My older sister and her husband gave me this cookbook when I first desired to cook more than I could improvise. When I needed to know the basics. Earlier that year I was on the phone with Almira, as I was attempting to make steak tips in mushroom gravy. The gravy wasn’t thickening as much as I wanted, and unbeknownst to her, I threw in a little flour to try to get it to thicken up. We were talking about other things, who knows what, as I stirred the flour in. At a break in the conversation, I told her what I was doing. “But the gravy hasn’t thickened, even though I threw the flour in it!” She was silent for a second, then said, “Did you put the flour in after the liquid?” “Yeah!” Another silence. “Yeah, those lumps aren’t going to come out.” Silence, from me this time. Just the sound of stirring with my wooden spoon, hoping she was wrong. “I can hear you stirring,” she giggled. “But it’s not going to happen.” Perhaps it was soon after that she decided to get me the Better Homes and Gardens cookbook – the 75th anniversary edition had just come out. When I opened it, my brother-in-law Paul, who’s self-professed to being not a cook, said, “Even I find it useful and easy to follow.”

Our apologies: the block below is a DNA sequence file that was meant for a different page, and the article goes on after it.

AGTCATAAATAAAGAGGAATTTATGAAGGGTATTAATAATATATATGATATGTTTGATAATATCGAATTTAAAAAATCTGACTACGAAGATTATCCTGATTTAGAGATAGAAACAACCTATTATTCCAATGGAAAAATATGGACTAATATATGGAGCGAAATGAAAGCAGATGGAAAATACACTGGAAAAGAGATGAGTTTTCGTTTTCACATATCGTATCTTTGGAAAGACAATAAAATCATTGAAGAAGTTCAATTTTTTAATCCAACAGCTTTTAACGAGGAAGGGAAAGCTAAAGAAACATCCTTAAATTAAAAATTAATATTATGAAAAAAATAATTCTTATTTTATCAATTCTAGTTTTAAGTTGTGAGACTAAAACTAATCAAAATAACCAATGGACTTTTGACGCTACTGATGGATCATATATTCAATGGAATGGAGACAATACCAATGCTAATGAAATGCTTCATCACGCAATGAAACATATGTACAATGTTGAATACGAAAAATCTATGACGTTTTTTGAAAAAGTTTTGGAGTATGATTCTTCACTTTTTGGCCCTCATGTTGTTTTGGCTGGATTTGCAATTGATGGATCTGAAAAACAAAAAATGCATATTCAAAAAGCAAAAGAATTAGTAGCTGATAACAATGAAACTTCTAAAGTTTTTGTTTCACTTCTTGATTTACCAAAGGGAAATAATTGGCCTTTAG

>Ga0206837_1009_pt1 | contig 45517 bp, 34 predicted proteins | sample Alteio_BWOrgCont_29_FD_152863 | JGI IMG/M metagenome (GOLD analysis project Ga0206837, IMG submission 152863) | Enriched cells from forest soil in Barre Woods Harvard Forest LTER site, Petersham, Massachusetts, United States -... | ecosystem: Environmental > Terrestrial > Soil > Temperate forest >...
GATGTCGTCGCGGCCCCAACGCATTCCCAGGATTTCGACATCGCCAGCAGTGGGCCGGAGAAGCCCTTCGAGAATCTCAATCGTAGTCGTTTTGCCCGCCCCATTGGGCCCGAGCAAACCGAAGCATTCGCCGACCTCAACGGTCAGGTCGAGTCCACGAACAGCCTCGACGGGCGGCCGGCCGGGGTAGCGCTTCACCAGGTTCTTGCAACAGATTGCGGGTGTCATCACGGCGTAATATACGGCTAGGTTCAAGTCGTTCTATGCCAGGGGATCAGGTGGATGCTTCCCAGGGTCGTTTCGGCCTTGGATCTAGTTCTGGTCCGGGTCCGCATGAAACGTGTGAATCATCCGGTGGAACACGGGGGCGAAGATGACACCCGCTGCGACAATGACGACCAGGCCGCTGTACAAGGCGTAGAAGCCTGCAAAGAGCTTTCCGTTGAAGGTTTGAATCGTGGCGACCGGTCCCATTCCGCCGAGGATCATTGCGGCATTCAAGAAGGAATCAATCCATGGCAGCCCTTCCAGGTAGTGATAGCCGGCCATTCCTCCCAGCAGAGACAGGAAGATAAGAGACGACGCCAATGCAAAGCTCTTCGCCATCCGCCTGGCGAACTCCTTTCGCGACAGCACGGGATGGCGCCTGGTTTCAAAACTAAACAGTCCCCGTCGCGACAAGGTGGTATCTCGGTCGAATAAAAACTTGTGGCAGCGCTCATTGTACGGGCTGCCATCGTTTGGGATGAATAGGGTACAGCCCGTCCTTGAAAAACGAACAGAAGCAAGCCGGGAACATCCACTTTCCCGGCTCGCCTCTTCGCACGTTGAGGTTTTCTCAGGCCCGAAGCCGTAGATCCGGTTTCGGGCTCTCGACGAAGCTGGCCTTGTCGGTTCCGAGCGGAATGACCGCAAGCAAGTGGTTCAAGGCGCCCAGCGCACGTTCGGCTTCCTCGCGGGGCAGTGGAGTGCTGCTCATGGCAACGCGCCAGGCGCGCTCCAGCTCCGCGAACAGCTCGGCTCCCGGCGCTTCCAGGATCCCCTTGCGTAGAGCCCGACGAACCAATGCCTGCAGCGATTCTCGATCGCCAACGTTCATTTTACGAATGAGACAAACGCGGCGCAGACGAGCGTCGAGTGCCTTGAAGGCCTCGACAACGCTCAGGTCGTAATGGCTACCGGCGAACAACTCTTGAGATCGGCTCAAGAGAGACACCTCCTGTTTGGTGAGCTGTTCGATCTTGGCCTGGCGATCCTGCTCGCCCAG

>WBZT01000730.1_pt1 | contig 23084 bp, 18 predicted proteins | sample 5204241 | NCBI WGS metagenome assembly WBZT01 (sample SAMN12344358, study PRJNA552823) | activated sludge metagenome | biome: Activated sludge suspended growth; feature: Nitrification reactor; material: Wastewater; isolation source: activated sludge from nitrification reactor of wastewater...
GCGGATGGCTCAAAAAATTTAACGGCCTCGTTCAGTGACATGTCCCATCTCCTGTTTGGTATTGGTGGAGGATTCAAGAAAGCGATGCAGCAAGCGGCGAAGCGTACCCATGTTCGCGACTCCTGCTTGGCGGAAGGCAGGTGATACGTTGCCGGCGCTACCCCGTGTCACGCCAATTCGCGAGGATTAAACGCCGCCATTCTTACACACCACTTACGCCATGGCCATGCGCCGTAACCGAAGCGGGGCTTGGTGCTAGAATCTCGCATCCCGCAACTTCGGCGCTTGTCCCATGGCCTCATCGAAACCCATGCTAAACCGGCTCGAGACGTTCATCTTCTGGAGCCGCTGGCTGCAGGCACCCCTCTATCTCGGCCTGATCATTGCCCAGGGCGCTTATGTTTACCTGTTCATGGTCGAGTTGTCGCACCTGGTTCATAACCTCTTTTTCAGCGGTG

This book is for basics. Seven years later, I still turn to the first page in the “Cooking Basics” section, when I need to recall how many cups in a quart, how many tablespoons in a ¼ cup. Though some of the recipes rely too much on canned products for my taste these days, there are still some simple recipes I rely on; just yesterday, as I was heating up leftover Yankee pot roast, I decided to use up our limp carrots by glazing them in butter and brown sugar, a recipe that requires all of five ingredients (including water and salt), a Better Homes and Gardens recipe that I’ve repeated at Thanksgiving three years in a row. Easy, fast, and delicious. These are the goals of this cookbook, and for the most part fulfilled well.
*An added bonus to the 75th anniversary edition is a section in the back with classic recipes and photos from each decade that Better Homes and Gardens has published this plaid binder: 1930s to early 2000s. I’m a sucker for nostalgia, Mad Men, things that look vintage – so I love looking at the 1950s pineapple chiffon cake on a turquoise tablecloth and sticky spareribs cantonese served with orange slices and tiny red paper umbrella (so it’s fancy! and Asian!). There are fun tidbits preceding each recipe, sharing snapshots of the era in which they were published.